We have a bull market excess stupidity.
Now that I think about it, this could very well be the longest bull market in history, running as it has for several 100,000 years.
The latest manifestation of this intellectual failure is the new government proposals to ban or radically restrict short selling.
Of all the anti-free-market proposals out there, turning equities into a one way bet is by far the least defendable, most ignorant, most damaging to the markets we have seen.
“They have been reviled as the bad hats of Wall Street, nefarious traders who cashed in on the market collapse and, some insist, helped precipitate it. Now short-sellers, the market skeptics who correctly called last year’s downturn, are coming under even more unwanted scrutiny, this time from federal regulators. The Securities and Exchange Commission appears poised to reverse itself and reinstate rules that would make shorting stocks — that is, betting their prices will decline — somewhat more difficult.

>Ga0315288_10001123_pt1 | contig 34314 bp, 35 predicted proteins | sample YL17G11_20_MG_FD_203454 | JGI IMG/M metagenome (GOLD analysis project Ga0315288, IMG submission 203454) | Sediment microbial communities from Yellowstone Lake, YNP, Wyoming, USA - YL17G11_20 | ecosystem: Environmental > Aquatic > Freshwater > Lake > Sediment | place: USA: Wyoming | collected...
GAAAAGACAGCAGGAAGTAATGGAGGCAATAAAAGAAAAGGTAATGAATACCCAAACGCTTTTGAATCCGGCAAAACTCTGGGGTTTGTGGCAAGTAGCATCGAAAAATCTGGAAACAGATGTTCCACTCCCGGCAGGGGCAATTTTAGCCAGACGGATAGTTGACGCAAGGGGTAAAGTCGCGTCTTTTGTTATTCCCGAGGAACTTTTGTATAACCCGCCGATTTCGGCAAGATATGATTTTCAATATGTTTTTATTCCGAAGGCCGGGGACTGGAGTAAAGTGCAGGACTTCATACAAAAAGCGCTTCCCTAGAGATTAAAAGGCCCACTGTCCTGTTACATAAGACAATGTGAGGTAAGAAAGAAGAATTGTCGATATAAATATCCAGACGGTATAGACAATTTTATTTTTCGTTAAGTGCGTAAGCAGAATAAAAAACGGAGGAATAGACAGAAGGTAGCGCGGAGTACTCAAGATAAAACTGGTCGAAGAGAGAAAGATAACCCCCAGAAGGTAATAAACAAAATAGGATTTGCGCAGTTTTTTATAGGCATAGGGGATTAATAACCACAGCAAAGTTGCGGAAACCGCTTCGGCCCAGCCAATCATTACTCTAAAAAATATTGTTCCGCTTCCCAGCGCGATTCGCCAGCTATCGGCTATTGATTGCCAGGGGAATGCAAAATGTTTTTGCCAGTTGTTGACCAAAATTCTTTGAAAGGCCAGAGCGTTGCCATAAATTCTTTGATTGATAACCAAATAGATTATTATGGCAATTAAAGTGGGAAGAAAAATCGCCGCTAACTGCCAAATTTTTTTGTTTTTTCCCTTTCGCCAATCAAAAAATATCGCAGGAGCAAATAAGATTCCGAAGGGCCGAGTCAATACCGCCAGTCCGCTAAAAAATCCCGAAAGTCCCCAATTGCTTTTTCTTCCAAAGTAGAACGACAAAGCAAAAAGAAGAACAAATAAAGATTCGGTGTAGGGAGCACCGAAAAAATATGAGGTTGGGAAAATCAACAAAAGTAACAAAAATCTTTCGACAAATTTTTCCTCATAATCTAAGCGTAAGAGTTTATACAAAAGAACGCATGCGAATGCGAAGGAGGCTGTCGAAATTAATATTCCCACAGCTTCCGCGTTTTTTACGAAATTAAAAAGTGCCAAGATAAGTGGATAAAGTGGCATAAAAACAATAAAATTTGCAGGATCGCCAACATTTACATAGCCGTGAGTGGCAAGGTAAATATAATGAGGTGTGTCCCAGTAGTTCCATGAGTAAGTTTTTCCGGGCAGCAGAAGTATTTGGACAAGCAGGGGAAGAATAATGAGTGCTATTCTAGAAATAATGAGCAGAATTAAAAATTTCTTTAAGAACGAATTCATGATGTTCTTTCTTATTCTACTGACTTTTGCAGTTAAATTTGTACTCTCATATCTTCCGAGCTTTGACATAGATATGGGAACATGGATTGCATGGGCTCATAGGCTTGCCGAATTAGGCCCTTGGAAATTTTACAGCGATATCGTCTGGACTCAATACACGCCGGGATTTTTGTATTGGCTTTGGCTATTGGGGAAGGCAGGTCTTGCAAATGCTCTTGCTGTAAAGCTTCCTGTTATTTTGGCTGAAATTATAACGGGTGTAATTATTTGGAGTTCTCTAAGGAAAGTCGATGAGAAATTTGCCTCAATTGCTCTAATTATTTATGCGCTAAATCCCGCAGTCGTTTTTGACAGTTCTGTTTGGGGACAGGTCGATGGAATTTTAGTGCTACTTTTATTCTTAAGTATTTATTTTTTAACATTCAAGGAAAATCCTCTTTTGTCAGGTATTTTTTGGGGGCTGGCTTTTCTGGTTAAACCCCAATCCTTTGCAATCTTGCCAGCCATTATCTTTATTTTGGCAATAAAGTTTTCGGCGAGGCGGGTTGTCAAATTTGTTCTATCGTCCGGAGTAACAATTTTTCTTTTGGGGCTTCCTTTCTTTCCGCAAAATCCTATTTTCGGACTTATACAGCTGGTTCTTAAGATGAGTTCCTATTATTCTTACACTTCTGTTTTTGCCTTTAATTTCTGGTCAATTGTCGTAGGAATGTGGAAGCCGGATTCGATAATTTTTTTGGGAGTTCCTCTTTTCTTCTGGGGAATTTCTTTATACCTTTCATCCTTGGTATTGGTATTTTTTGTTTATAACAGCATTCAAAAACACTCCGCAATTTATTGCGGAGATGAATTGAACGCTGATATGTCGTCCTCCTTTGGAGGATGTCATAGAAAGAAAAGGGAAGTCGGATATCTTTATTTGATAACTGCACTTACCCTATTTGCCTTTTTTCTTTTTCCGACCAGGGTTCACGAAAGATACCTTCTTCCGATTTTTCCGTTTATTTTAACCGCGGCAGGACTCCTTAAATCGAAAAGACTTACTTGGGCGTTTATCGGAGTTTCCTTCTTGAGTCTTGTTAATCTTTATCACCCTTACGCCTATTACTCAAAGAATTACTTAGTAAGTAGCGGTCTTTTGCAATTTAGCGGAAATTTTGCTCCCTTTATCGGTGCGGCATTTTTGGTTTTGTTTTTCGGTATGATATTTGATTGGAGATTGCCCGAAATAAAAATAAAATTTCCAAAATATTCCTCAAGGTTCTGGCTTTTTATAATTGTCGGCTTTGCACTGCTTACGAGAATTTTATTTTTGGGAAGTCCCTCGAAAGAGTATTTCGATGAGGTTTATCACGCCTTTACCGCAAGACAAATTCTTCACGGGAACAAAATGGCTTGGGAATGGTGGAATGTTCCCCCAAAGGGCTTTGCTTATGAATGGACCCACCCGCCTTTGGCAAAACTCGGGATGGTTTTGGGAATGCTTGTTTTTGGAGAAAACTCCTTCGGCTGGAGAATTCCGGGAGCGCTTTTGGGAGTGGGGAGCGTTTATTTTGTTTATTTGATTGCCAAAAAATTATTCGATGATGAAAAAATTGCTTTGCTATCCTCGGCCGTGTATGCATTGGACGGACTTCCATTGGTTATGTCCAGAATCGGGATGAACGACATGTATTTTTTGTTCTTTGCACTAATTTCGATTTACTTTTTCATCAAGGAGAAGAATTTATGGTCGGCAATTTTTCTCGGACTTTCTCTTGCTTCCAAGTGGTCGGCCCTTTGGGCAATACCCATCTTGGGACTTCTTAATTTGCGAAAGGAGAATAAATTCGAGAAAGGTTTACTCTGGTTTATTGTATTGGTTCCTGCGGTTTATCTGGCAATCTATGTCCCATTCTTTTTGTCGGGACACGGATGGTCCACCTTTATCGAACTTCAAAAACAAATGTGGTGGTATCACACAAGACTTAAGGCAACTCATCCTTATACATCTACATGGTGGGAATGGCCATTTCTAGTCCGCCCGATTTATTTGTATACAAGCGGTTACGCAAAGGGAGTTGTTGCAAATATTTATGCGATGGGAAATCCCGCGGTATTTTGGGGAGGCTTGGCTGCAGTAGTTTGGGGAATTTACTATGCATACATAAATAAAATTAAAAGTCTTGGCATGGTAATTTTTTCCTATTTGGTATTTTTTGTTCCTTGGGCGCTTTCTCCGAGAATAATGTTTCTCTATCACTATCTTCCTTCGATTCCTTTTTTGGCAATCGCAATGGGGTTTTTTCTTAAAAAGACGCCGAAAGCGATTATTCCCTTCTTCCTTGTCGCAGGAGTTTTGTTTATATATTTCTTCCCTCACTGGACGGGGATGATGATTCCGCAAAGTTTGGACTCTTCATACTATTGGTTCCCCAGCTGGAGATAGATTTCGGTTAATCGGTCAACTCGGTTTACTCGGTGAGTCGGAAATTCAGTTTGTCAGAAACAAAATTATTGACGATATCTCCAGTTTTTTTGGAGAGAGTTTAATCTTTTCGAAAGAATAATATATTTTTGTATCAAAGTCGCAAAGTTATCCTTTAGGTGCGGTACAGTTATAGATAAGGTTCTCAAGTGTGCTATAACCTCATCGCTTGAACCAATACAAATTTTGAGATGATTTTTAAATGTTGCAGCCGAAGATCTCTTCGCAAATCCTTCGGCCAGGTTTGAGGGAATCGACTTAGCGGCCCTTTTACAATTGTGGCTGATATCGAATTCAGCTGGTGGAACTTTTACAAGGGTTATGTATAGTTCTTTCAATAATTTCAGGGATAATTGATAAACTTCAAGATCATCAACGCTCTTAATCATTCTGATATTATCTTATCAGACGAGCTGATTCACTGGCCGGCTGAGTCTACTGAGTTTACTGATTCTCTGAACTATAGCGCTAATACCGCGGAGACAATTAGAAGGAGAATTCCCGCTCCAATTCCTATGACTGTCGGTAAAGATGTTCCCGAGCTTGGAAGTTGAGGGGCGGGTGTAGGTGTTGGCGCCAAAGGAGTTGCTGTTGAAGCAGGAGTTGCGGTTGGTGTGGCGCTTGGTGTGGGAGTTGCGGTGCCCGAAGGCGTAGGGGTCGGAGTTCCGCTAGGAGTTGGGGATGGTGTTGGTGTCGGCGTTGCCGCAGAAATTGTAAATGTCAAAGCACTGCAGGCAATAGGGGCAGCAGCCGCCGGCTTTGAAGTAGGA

Whether the S.E.C. will go far enough to satisfy the many critics of short-sellers is far from certain. The controversial role of these investors has divided not only the financial industry, but also federal regulators. As the S.E.C. considers its options, the debate is heating up. Hedge funds and big pension funds argue that short-selling is vital to modern markets. Such trading not only enables investors to hedge their risks but also to ferret out weak companies or, as in the case of Enron, outright frauds.”
Short sellers are the messengers, and they tell the story of fraud, over-valuation, and irrational exuberance. They also act as a good counter balance to the Street’s inherent cheerleading. Short seller Jim Chanos explains why the SEC should not further restrain Short Selling in some recent commentary (Letter tp the SEC is here).